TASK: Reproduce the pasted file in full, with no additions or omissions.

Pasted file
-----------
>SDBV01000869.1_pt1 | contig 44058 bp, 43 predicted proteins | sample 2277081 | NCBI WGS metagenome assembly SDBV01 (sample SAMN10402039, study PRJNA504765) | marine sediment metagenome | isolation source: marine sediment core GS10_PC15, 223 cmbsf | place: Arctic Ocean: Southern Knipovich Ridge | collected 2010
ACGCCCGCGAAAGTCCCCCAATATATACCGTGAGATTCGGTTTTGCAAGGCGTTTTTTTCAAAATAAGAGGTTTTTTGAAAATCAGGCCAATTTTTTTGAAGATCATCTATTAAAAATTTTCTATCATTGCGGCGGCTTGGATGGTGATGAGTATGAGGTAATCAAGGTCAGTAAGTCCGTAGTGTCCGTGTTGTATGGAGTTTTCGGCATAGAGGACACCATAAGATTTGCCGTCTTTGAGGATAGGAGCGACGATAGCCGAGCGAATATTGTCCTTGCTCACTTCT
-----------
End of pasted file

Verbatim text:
>SDBV01000869.1_pt1 | contig 44058 bp, 43 predicted proteins | sample 2277081 | NCBI WGS metagenome assembly SDBV01 (sample SAMN10402039, study PRJNA504765) | marine sediment metagenome | isolation source: marine sediment core GS10_PC15, 223 cmbsf | place: Arctic Ocean: Southern Knipovich Ridge | collected 2010
ACGCCCGCGAAAGTCCCCCAATATATACCGTGAGATTCGGTTTTGCAAGGCGTTTTTTTCAAAATAAGAGGTTTTTTGAAAATCAGGCCAATTTTTTTGAAGATCATCTATTAAAAATTTTCTATCATTGCGGCGGCTTGGATGGTGATGAGTATGAGGTAATCAAGGTCAGTAAGTCCGTAGTGTCCGTGTTGTATGGAGTTTTCGGCATAGAGGACACCATAAGATTTGCCGTCTTTGAGGATAGGAGCGACGATAGCCGAGCGAATATTGTCCTTGCTCACTTCT